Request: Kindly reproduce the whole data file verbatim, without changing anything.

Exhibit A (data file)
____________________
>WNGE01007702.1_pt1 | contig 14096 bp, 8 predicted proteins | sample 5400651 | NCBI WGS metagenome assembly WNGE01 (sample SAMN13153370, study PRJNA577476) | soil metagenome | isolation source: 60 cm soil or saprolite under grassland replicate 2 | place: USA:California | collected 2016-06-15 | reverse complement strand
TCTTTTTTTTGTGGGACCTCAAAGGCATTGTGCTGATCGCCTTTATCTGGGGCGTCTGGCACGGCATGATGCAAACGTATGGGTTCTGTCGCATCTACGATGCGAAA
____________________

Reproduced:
>WNGE01007702.1_pt1 | contig 14096 bp, 8 predicted proteins | sample 5400651 | NCBI WGS metagenome assembly WNGE01 (sample SAMN13153370, study PRJNA577476) | soil metagenome | isolation source: 60 cm soil or saprolite under grassland replicate 2 | place: USA:California | collected 2016-06-15 | reverse complement strand
TCTTTTTTTTGTGGGACCTCAAAGGCATTGTGCTGATCGCCTTTATCTGGGGCGTCTGGCACGGCATGATGCAAACGTATGGGTTCTGTCGCATCTACGATGCGAAA